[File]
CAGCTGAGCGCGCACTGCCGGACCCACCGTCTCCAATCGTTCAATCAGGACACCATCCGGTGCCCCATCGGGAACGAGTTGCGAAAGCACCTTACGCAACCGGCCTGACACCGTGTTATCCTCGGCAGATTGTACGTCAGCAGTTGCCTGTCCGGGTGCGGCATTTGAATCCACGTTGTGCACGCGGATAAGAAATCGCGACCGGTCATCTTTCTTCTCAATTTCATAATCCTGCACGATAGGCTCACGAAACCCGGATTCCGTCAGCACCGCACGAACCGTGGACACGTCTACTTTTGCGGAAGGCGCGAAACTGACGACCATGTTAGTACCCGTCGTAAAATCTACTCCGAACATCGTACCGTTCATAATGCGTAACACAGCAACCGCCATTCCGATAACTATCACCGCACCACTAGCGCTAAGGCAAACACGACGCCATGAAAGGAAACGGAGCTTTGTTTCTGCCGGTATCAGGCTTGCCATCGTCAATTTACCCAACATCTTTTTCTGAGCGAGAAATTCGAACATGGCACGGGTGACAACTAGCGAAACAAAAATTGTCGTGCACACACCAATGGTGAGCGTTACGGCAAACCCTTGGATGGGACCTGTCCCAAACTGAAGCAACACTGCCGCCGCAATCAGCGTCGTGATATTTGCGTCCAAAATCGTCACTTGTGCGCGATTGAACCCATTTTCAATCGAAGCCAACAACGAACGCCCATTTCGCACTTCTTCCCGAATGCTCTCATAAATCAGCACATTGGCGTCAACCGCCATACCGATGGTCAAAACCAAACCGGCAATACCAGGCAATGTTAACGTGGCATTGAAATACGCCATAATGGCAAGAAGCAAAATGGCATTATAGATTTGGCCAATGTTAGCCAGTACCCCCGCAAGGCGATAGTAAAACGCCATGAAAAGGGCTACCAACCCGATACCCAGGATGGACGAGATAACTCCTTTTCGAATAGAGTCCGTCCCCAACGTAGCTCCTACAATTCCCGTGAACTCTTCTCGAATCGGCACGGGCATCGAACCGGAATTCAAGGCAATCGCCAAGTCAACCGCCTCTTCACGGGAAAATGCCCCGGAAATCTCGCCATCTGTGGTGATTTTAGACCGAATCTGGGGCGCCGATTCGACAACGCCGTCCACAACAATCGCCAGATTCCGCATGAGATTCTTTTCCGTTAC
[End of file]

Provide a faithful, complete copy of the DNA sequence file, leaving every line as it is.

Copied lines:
CAGCTGAGCGCGCACTGCCGGACCCACCGTCTCCAATCGTTCAATCAGGACACCATCCGGTGCCCCATCGGGAACGAGTTGCGAAAGCACCTTACGCAACCGGCCTGACACCGTGTTATCCTCGGCAGATTGTACGTCAGCAGTTGCCTGTCCGGGTGCGGCATTTGAATCCACGTTGTGCACGCGGATAAGAAATCGCGACCGGTCATCTTTCTTCTCAATTTCATAATCCTGCACGATAGGCTCACGAAACCCGGATTCCGTCAGCACCGCACGAACCGTGGACACGTCTACTTTTGCGGAAGGCGCGAAACTGACGACCATGTTAGTACCCGTCGTAAAATCTACTCCGAACATCGTACCGTTCATAATGCGTAACACAGCAACCGCCATTCCGATAACTATCACCGCACCACTAGCGCTAAGGCAAACACGACGCCATGAAAGGAAACGGAGCTTTGTTTCTGCCGGTATCAGGCTTGCCATCGTCAATTTACCCAACATCTTTTTCTGAGCGAGAAATTCGAACATGGCACGGGTGACAACTAGCGAAACAAAAATTGTCGTGCACACACCAATGGTGAGCGTTACGGCAAACCCTTGGATGGGACCTGTCCCAAACTGAAGCAACACTGCCGCCGCAATCAGCGTCGTGATATTTGCGTCCAAAATCGTCACTTGTGCGCGATTGAACCCATTTTCAATCGAAGCCAACAACGAACGCCCATTTCGCACTTCTTCCCGAATGCTCTCATAAATCAGCACATTGGCGTCAACCGCCATACCGATGGTCAAAACCAAACCGGCAATACCAGGCAATGTTAACGTGGCATTGAAATACGCCATAATGGCAAGAAGCAAAATGGCATTATAGATTTGGCCAATGTTAGCCAGTACCCCCGCAAGGCGATAGTAAAACGCCATGAAAAGGGCTACCAACCCGATACCCAGGATGGACGAGATAACTCCTTTTCGAATAGAGTCCGTCCCCAACGTAGCTCCTACAATTCCCGTGAACTCTTCTCGAATCGGCACGGGCATCGAACCGGAATTCAAGGCAATCGCCAAGTCAACCGCCTCTTCACGGGAAAATGCCCCGGAAATCTCGCCATCTGTGGTGATTTTAGACCGAATCTGGGGCGCCGATTCGACAACGCCGTCCACAACAATCGCCAGATTCCGCATGAGATTCTTTTCCGTTAC